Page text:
The National Science Foundation has funded Josep Jornet and collaborators from the Department of Pathology and Anatomical Sciences at the Jacobs School of Medicine and Biomedical Sciences, to use brain organoid models to explore brain-machine interfaces.
The article, "Wanted: In-flight Drone Charging, Itty-Bitty Spy
Cams, and More" discusses a recent Broad Agency Announcement from
the U.S. Combating Terrorism Technical Support Office, and
includes Professor Jornet's thoughts on how to achieve one of their
requirements: a mini wireless video transmitter.
Edward Furlani and Josep Jornet (along with UB professors Albert
Titus, Mark Ehrensberger, and Tom Furlani) will collaborate on the
project, developing a new class of programmable electrical
stimulation devices with integrated sensor and communications
technologies, for the Buffalo Institute for Genomics and Data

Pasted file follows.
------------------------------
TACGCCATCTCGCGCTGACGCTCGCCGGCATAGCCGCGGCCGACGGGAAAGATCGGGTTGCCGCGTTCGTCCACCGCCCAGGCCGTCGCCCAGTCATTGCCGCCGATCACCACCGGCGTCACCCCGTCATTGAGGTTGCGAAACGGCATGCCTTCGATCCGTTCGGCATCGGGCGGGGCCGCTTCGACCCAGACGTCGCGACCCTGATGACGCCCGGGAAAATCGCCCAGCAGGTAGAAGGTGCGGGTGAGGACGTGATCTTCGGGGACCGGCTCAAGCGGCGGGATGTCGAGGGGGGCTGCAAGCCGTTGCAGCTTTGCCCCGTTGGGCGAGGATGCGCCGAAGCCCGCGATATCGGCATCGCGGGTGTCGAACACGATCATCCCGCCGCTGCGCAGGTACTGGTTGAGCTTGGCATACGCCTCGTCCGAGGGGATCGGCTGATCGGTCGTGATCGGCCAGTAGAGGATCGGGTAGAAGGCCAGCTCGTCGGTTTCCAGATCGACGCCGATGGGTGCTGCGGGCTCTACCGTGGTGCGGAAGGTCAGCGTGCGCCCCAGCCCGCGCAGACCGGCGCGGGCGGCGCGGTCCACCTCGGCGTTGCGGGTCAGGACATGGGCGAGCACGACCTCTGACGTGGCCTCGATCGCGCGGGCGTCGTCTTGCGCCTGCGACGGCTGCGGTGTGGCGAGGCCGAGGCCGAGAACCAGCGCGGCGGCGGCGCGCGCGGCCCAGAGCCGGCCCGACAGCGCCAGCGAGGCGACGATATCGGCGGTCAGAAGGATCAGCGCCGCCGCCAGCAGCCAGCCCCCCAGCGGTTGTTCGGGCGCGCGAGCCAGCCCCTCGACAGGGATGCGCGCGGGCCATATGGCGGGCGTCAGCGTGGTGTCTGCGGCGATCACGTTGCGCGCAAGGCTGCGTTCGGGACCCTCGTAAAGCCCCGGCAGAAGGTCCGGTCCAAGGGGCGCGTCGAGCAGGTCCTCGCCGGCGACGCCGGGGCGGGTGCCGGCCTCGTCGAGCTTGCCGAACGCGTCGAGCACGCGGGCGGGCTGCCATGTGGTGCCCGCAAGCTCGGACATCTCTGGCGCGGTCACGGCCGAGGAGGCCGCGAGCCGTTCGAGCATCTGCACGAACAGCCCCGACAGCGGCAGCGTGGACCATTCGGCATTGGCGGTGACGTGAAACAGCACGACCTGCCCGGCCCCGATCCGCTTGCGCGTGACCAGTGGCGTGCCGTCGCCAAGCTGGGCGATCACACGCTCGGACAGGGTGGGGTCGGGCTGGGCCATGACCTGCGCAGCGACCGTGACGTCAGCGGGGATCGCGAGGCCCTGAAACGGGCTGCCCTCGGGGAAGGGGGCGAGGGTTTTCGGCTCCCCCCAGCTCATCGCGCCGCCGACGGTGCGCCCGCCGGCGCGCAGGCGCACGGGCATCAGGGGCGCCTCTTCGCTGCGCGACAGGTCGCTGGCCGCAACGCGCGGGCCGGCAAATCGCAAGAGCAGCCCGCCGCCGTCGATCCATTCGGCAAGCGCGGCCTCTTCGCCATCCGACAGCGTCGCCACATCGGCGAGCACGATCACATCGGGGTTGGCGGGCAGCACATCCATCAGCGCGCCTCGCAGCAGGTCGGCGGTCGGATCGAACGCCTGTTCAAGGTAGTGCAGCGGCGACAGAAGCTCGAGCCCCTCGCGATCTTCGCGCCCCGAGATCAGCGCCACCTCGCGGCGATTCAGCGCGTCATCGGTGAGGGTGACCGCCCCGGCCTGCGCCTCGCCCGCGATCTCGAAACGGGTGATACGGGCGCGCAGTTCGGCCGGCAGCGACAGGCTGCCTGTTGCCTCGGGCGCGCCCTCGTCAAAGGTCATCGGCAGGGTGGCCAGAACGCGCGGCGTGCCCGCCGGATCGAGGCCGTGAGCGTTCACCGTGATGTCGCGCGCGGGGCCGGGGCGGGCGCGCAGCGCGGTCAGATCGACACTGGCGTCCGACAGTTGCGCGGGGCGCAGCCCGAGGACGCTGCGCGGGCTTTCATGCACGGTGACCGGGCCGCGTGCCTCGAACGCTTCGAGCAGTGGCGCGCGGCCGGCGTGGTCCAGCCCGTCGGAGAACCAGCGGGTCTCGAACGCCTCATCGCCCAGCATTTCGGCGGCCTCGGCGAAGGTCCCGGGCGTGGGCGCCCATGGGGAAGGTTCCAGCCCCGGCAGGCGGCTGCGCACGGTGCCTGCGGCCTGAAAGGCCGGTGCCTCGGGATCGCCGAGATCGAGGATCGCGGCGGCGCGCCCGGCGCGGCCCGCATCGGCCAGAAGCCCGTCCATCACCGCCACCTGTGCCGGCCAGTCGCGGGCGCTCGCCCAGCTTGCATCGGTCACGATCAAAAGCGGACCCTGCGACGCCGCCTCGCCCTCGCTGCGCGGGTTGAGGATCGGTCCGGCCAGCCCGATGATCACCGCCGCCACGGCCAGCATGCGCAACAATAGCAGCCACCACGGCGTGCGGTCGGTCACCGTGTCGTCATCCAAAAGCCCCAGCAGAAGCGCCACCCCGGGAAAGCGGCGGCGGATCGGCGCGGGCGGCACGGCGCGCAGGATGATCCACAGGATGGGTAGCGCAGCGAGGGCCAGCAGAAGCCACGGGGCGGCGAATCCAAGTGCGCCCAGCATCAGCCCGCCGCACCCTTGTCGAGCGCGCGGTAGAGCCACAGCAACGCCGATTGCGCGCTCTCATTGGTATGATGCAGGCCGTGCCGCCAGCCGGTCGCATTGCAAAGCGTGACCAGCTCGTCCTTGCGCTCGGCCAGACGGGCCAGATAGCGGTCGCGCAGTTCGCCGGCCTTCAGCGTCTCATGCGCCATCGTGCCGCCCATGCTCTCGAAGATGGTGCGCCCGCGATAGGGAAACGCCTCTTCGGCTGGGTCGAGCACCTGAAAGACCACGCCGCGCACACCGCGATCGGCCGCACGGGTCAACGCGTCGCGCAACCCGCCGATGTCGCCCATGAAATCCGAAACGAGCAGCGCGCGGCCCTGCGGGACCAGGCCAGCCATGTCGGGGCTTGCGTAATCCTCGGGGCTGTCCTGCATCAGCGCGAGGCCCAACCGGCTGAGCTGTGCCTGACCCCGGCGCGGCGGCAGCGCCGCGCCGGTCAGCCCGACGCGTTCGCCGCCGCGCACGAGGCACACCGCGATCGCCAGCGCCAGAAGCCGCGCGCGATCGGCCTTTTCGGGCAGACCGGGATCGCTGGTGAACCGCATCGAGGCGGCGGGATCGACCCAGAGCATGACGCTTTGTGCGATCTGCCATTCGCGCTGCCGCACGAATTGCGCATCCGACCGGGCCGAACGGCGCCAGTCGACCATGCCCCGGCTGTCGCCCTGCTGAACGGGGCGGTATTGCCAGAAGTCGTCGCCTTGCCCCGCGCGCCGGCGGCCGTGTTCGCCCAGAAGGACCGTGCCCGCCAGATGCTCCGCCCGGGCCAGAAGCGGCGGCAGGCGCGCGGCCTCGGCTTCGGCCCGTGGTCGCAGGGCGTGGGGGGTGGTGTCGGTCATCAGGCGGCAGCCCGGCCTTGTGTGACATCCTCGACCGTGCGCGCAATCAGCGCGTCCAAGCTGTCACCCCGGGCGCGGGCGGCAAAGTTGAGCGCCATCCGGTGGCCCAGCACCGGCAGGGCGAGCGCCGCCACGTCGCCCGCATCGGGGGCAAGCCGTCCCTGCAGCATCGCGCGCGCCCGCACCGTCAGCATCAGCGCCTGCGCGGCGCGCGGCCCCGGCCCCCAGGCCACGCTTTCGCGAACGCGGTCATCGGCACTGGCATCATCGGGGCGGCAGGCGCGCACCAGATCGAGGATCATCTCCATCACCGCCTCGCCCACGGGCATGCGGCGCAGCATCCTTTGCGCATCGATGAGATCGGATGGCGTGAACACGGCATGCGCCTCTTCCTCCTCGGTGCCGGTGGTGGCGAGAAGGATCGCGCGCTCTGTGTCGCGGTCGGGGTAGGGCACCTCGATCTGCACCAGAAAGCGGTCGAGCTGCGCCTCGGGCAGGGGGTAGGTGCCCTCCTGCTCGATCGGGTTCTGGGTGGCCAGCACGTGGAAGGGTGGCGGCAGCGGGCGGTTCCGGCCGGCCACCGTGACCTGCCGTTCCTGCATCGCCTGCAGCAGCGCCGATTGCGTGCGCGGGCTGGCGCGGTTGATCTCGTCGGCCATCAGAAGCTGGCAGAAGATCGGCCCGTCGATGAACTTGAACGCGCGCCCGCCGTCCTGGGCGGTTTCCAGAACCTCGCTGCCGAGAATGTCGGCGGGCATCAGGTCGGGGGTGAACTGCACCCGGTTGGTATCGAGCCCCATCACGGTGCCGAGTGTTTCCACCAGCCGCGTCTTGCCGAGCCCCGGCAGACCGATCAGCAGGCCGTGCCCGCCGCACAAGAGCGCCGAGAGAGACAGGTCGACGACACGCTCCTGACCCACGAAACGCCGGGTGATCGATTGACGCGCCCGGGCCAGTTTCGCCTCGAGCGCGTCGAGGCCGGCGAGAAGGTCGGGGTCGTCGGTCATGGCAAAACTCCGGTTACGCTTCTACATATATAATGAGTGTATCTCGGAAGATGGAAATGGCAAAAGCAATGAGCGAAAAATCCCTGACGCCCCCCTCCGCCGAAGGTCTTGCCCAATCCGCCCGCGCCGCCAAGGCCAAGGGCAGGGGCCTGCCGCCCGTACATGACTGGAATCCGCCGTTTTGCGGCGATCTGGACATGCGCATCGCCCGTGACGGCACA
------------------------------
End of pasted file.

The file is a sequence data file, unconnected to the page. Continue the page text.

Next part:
"Good Code Sets from Complementary Pairs via
Symmetrical/Anti-symmetrical Chips", co-authored by Ravi Kadlimatti
and Adly T. Fam has been accepted for publication in the IEEE
Transactions on Aerospace and Electronics Systems (TAES).
Networks of nanometer-scale machines offer exciting potential
applications in medicine, industry, environmental protection and
defense, but until now there’s been one very small problem:
the limited capability of nanoscale antennas fabricated from
traditional metallic components.
Exploring New Frontiers in Communications and Networking:
Technological advancements could lead to improvements in tsunami
detection, offshore oil and natural gas exploration, surveillance,
pollution monitoring and other activities.